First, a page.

...and then they're both lighting up as Helen is telling Betty that "Dan" hardly saw the kids when they were married (he works in Manhattan in life insurance) and now that they're split up, he can't live without them. Hey, did you guys notice that "Dan" and "Don" are pretty similar? And their names are pretty close, too! Helen tries some gallows humor that goes nowhere, and then Betty uncomfortably asks what happened. Helen tells her that Dan had a lot of friends in the city -- "poker, tennis, drinks at the River Club" -- but none of them turned out to be men. Betty looks down and clarifies that she really just wanted to know what happened that night, but Helen figured she'd come out with the truth, as all the women on the block have probably been guessing it anyway. Betty denies that, but Helen resumes her story, saying that her dad got a lawyer who took Dan apart in court, and now he's angrier with her than she is with him. Betty, ever the expert on changing the subject, says she's always loved Helen's house, and then she's spared further discussion of subjects with unconscious resonance by Don's arrival home. Don gives Helen a curt and unfriendly hello and heads upstairs, but Betty is unfazed, explaining that when he gets home from work he has to have complete quiet for a while. Helen, reasonably enough, takes this as her cue to leave.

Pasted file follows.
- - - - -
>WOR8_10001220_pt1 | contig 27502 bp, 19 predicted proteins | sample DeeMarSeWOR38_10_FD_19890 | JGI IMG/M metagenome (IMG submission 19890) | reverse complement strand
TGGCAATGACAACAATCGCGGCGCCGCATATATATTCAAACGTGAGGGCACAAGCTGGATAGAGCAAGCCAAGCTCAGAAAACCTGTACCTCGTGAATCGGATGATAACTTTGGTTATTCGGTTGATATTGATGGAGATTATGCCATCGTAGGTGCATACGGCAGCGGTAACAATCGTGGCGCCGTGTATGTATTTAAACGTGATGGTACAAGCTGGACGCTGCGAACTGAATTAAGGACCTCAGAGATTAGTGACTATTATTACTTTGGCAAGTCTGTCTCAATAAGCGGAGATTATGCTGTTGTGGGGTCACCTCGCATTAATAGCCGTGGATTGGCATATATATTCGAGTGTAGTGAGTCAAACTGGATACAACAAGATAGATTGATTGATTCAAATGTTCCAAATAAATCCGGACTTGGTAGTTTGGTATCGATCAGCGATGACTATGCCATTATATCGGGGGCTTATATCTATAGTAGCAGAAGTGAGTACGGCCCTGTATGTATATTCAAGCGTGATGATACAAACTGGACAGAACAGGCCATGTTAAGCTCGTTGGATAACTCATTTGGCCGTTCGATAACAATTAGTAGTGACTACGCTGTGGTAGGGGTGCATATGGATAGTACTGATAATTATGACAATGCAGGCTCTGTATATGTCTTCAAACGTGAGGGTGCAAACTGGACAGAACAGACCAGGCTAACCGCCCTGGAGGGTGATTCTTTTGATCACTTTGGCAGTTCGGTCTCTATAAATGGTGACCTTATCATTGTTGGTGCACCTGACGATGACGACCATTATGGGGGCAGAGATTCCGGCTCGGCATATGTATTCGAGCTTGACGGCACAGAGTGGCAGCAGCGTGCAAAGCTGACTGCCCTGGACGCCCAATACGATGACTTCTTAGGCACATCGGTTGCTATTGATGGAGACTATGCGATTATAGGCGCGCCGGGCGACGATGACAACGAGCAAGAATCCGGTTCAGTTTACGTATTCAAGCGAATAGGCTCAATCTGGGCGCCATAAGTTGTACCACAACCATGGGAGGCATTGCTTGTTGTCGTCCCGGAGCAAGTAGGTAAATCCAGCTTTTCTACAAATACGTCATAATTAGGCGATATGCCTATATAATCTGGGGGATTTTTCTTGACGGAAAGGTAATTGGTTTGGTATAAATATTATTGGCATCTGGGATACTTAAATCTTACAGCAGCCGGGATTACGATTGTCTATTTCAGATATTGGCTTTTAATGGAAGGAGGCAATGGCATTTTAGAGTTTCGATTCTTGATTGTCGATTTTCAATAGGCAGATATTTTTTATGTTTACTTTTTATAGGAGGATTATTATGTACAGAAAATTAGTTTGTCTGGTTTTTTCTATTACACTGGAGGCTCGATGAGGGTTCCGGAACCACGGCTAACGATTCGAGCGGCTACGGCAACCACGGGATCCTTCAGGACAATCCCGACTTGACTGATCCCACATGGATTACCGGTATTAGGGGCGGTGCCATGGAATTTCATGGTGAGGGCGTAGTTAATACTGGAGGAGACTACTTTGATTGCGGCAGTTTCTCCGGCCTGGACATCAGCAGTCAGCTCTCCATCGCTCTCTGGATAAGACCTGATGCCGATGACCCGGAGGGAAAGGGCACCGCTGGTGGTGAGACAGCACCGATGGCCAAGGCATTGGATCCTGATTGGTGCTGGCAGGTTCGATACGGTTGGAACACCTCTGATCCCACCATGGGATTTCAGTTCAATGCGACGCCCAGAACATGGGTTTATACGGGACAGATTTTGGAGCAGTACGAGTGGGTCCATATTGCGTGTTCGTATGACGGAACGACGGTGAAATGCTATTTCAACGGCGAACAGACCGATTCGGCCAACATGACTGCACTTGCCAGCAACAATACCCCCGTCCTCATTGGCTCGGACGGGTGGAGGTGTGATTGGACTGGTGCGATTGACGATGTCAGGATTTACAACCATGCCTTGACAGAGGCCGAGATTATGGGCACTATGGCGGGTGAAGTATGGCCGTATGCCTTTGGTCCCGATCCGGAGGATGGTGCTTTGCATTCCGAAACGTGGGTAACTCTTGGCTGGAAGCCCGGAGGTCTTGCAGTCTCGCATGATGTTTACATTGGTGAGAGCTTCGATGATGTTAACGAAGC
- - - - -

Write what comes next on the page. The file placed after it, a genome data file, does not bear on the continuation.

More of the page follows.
Speaking of WASP repression, Pete is sitting with his dad, and the furniture is all so well-covered that Blythe Danner's character on Will And Grace would be appreciatively envious. Pete's dad tells him that the boat's in the water, and his cousin Sarah had her baby, and named it after Pete's uncle Skip. Pete's mom then comes in and expresses her hope that he and Trudy will make it out to the house at Fisher's Island that summer, but Pete isn't sure he'll be able to get the time off work. Pete's dad: "Work. I still don't understand what you do." That's too bad, because I was hoping you could explain it to me. Pete's dad, however, goes on that he runs into Pete in restaurants and at the club, and he claims he's working. "Wining and whoring." Well, I assume he meant "wining" and not "whining," although Pete does a fair amount of the latter as well. Pete's dad adds that it's "no job for a white man," and wow, do I not have the faintest idea of what to say to that. Pete tells his dad that he can't explain how business works to him, and then mentions the apartment, which he tells us is on 83rd and Park. Asshole Dad sniffs that the neighborhood "falls off" after 79th, but his wife opines that that's only true after 86th. I'd add that if a hothouse orchid like Trudy can handle living that close to whatever non-white element it is to which they're referring, their precious Pete is likely to be just fine. Pete asks for help with the down payment, but his dad turns him down, saying he doesn't think it's a good idea. Pete: 'You thought it was a good idea to help Bud when he hit that girl on her bike in Montauk last summer." Well, sure, but he's got a much better name than you, Pete. In a family of Buds and Skips, what chance does a Pete have? Pete's mom leaves the room, as clutching at empty air isn't as dramatic as using real pearls, while his dad actually reproaches him for the lapse in his manners. Funny -- this is about as much respect as I remember having for Pete. Pete promises to pay his dad back, but when that doesn't move him, he stands and bitterly asks why it's so hard for "you people" to give him anything. Pete's dad, however, obnoxiously tells him that they gave him his name. "And what have you done with it?"